Perhaps it's just that the country of abduction was Iran. As a friend pointed out, "Iran is scary." This is the second major case in recent memory involving Americans abducted in that country, on the heels of Robert Levinson's disappearance off Kish Island (Iran's version of Las Vegas) five years ago. Levinson is himself a former agent, adding to the internet conspiracy theory.
As Daum pointed out in her column, there are -- as with any international story involving jail terms and Iran and Americans -- mysterious aspects to this case. Questions swirl about Shourd's $500,000 bail. Where was it posted, and who by? Were they sold out by their Kurdish guide? And, of course, the question most regularly asked on the internet and in person, something that likely haunts Bauer and Fattal every day: why choose to hike along an unmarked border with one of the world's most anti-American countries?
Having followed this case from its early days, and after extensive reporting of it, it's my belief -- one shared by everyone I've met who observes it with more than a passing glance -- that the much-maligned hikers were three well-traveled, incredibly curious individuals intent on bettering the world in the ways they saw fit: Fattal through environmental and sustainability work, Shourd through teaching English, Bauer through journalism.
One of the most prevalent anti-hikers memes is the idea of excessive hubris -- that they're do-gooders whose pig-headed idealism got them in trouble. Yes, they were do-gooders. They did a lot of good. May we all help rural areas in India and Africa, learn Arabic, take up residence in Damascus, educate and be educated by people from every culture whether in Kurdistan or Cape Town. According to Daum's column, only 30 percent of Americans own passports. I asked three of the hikers' American detractors to identify Iran on a map, something none were able to do.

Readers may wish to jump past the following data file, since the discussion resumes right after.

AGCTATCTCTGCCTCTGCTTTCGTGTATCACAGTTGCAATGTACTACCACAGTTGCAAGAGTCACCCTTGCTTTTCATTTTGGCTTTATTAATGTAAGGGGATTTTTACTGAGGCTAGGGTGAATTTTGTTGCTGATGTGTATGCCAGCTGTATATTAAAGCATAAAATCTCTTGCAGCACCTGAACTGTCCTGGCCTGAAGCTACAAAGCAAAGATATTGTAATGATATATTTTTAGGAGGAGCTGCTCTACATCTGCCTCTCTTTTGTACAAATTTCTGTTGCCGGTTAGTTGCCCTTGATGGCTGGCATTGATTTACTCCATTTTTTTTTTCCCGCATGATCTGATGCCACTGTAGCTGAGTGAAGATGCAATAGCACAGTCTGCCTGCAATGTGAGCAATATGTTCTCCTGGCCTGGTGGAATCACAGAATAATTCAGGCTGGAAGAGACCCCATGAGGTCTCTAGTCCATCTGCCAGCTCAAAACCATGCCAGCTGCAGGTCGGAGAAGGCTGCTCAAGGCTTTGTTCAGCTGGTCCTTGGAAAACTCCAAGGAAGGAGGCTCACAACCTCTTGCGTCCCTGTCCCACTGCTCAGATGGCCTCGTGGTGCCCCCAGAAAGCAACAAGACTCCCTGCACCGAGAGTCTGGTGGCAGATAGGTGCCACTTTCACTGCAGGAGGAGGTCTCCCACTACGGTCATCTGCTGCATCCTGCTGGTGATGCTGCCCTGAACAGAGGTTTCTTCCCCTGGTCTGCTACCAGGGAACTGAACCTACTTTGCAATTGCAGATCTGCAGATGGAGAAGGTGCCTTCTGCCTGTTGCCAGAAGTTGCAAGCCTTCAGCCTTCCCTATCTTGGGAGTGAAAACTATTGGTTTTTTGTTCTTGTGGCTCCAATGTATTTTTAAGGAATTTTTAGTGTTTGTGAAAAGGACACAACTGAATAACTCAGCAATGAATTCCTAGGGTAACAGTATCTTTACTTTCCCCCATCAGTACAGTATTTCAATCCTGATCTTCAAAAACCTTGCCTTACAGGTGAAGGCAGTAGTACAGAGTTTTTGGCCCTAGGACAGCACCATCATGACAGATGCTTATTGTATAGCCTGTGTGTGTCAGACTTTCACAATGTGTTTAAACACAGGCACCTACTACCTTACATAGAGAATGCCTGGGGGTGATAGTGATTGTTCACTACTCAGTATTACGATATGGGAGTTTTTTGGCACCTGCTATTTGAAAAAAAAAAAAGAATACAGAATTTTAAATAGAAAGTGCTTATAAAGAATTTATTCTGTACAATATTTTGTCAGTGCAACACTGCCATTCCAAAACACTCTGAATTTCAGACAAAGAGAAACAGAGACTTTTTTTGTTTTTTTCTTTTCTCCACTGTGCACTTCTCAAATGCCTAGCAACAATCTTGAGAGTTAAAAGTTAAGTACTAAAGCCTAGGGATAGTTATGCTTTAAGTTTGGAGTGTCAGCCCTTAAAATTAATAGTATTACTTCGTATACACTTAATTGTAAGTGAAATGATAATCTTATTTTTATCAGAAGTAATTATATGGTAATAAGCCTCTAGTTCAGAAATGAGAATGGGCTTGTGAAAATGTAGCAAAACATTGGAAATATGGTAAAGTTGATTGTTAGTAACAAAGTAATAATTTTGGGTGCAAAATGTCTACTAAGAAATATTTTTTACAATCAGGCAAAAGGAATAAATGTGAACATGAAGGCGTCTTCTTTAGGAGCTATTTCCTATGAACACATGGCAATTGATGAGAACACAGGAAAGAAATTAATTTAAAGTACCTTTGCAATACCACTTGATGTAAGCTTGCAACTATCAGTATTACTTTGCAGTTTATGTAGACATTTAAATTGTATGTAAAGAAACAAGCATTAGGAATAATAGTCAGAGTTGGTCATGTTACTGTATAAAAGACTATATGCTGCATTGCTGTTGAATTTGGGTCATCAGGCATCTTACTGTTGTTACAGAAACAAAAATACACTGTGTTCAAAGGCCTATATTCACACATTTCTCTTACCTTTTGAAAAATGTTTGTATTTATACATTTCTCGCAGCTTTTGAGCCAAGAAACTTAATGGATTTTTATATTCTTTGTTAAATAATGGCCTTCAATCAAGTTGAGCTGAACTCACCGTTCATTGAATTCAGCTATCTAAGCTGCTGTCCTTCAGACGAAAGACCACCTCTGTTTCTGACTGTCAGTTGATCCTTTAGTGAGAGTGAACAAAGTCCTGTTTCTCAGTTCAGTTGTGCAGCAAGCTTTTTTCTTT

There are several theories for the hate. People might be resentful about our Secretary of State having to focus attention on what many feel was the hikers' lark gone awry. Or they're angry over having to express sympathy towards people who lived, worked, and are now incarcerated in a world that, to the bulk of the population, seem as far away as Mars. Some might feel it's embarrassing to America. Iranians might resent the hikers because their case is sometimes portrayed as an embarrassment to Iran.
But the root of the hate seems to come from the hikers' -- and their families' -- inability to convince the American public that they were hiking in a remote and dangerous place with the intent to learn and explore, and not, as many think, with smug invincibility or the intent to rabble rouse or even spy. Instead of a remote Iranian border, they should have hiked in one of the thousands of safer areas on this planet, the argument goes, and not been stunned when Iran dealt "what they deserve."
Said one skeptic, on one of my previous posts on the hikers, "They were just out getting some exercise... really... they didn't realize they crossed the border into a sworn anemy of the US since 1979... I'm having a really hard time having any sympathy for these fools." Unless the hikers' supporters can overcome that sizable hurdle, the backlash is, unfortunately, likely to continue.
Even in the wake of the boys' sentencing, as the families wait to see if a last-ditch appeal works a miracle, message boards are flooded with hiker hate. If past dispatches are anything to go by, this story will also see its share. To anyone about to hit 'publish' on a similar missive, remember this: Shane and Josh won't see it. Their already-distraught families will. Put your effort into writing something that helps get these men home so you can scold them yourselves -- for whatever reason.